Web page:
Screen shot 2010-10-31 at 8.43.29 AM.pngThe firestorm of comments on my blog that have surrounded the recall, quarantine and destruction of cheese at Estrella and Morningland got me thinking once again of the 2006 E. coli O157:H7 outbreak linked to Organic Pastures in California. I have posted about that outbreak often (some would argue too often):

Organic Pastures Dairy E. coli O157:H7 Raw Milk Product Outbreak 2006

2006 E. coli O157:H7 Outbreak Linked to Organic Pastures Raw Milk – One Victims Story

Several of the recent comments suggested the unfairness of the uncompensated destruction of the cheese – especially given that all of that cheese may or may not be contaminated with Listeria or other pathogens.

It is actually and interesting issue. Who should bear the financial burden in the recall? The company that may well have contaminated product – whether it be cheese, 550,000,000 eggs or millions of pounds of hamburger – or the public who is arguably being protected? Certainly in the past, industries – spinach and tomatoes as examples – have sought (and not received) compensation from the government (a.k.a. us taxpayers) to compensate them for being part of a recall that in hindsight may or may not have been completely necessary.  Getting paid for a recall would take a bit of the sting out of recalling your product.

At least in a raw milk case, the State of California did compensate Organic Pastures for the milk destroyed in the recall in 2006 (whether the amount paid was fair may well be another story). See Attached. Of course Organic Pastures spun the State’s payment to it as an admission that the outbreak did not occur – which was not so – see above and below:

Organic Pastures – “Where There is Smoke, There is Fire.”

We bailout AIG and GM, why not Estrella, Morningland, Wright County Egg and Cargill?  So, what are your thoughts? Should all producers, large and small, be compensated by us when a recall happens?

  • This email came from someone in Ag in CA:
    I found the link relating to McAfee’s compensation after Rich Breitmeyer, State Veterinarian, quarantined his dairy. If you go back to the records, there were copious pages of McAfee asking for product compensation. They negotiated to around $19,000, I think, and McAfee got a check.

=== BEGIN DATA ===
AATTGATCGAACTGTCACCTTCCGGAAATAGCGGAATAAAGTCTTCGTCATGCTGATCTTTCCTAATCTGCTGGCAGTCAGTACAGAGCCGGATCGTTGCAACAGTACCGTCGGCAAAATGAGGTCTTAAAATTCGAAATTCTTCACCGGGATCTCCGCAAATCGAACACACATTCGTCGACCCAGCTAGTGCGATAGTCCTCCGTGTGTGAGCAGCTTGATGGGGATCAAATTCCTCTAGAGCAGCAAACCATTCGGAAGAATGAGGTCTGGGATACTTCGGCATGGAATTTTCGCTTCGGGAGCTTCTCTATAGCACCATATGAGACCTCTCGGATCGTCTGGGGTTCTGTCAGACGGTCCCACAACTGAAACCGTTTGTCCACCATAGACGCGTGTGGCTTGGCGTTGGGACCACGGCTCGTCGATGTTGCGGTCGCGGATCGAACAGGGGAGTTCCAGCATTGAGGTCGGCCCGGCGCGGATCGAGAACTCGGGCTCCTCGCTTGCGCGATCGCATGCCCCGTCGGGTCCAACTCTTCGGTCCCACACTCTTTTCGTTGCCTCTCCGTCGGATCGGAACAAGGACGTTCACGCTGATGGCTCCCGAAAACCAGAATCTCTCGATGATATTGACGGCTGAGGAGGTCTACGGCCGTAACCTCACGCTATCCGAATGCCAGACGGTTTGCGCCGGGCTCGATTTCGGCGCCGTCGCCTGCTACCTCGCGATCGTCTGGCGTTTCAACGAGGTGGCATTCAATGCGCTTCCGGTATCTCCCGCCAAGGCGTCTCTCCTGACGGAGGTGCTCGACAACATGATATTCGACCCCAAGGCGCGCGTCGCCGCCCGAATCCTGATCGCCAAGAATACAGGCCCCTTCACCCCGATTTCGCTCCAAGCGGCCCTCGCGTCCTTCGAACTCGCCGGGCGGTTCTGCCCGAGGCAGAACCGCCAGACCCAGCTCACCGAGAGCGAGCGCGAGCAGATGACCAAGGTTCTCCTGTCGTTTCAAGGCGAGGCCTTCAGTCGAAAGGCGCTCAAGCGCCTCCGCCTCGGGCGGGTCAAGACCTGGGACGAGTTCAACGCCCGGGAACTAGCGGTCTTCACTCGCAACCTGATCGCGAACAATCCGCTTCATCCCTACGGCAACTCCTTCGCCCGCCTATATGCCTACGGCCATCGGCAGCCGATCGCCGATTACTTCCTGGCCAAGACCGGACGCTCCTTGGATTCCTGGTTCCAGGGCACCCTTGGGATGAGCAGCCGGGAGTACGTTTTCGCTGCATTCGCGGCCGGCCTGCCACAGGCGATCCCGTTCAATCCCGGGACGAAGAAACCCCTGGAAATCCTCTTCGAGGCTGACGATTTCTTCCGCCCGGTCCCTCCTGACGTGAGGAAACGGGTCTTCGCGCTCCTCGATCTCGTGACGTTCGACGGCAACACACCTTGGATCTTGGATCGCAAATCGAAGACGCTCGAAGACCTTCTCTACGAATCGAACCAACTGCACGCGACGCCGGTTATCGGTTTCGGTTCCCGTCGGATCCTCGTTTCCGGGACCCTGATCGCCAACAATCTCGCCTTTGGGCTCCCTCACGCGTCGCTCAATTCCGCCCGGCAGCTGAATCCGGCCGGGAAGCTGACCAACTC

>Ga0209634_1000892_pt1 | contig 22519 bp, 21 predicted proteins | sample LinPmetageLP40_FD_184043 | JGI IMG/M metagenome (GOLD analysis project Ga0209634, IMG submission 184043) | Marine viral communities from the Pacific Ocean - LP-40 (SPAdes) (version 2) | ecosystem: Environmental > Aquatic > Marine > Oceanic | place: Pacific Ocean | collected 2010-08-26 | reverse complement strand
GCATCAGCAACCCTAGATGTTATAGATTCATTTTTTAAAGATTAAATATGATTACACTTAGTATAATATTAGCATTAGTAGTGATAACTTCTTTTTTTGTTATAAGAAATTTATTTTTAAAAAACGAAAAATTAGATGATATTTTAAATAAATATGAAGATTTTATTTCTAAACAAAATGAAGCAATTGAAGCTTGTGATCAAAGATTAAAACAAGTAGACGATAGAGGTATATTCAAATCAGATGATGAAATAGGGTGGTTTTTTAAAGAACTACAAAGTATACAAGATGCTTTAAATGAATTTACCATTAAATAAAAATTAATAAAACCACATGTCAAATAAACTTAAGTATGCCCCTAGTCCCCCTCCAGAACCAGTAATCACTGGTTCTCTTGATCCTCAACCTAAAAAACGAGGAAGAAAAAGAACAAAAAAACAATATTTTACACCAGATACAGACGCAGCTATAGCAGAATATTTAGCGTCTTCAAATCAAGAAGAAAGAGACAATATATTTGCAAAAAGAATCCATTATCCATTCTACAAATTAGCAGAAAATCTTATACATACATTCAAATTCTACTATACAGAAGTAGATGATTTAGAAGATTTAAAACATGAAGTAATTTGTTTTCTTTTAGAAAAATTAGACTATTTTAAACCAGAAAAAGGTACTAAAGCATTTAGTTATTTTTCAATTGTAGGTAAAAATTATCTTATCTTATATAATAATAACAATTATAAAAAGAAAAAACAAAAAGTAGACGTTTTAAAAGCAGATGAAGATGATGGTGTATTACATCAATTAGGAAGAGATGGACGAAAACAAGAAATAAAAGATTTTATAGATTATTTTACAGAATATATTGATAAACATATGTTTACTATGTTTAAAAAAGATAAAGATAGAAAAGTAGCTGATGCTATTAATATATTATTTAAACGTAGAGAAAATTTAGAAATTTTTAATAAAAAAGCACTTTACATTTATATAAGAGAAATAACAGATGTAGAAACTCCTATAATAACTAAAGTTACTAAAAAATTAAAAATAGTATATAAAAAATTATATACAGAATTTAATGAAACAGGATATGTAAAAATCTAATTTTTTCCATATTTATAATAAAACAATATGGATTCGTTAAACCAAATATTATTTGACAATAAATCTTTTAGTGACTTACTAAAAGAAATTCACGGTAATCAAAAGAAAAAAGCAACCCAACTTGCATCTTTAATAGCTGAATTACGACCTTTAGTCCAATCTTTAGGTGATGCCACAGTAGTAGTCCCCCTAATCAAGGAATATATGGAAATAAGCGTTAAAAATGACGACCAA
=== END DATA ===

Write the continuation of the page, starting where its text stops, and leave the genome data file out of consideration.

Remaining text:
At the national level, the USDA will pay indemintiy for livestock losses, I’m not sure if it applies for food. This happens when the government orders a farmer to kill all his cattle, chickens, or swine because they may be infected with a contagious disease (usually a foreign animal disease).
    This program was set-up to avoid having animal owners refuse to kill their animals because they may lose their livelihood. It helps allow the government to go onto the property and kill the animals without the owner taking them to court. It’s still a horrible thing, but at least the farmer has some compensation.
    You might add this link in also under the USDA indemnity. The link I sent related more to natural disasters (floods, tornados, etc.), but showed how the animals are appraised. This link relates to depopulation and foreign animal diseases:

  • gabrielle meunier

    If a business produces a faulty product, it is liable. That is why we have insurance. We want Toyota to pull those unsafe cars off the market and we certainly wouldn’t bail them out, I don’t understand why we would pay for food to be recalled?

  • L.E. Peterson

    I’m actually surprised that some enterprising insurance company hasn’t come up with recall insurance. Maybe they have and I just haven’t heard about it. It’s probably not affordable for small operations like Estrella if it is available.
    Compensation for recalls is an interesting dilemma–there would definitely have to be eligibility rules. For example, if the company is found criminally negligent because they knowingly and deliberately shipped adulterated food with no regard for public health, then they don’t get compensated. The companies that are doing their best to control contamination and are taking active measures to reduce could have varying degrees of compensation dependant upon history and company size.
    Just a thought…

  • L.E. Peterson

    Thanks for the link–unfortunately, it looks like most of the very small plants I inspect couldn’t afford that $25,000 premium. :-(

    There’s got to be a happy medium somewhere but it’s increasingly difficult to see the forest for the trees in today’s politically charged environment.

  • By lumping together the reimbursement of ALL recalls, this blog muddies, rather than clarifies, the issues. And it ignores the large losses due to poorly worded “advisories” put out by the FDA or FSIS in which no food was recalled.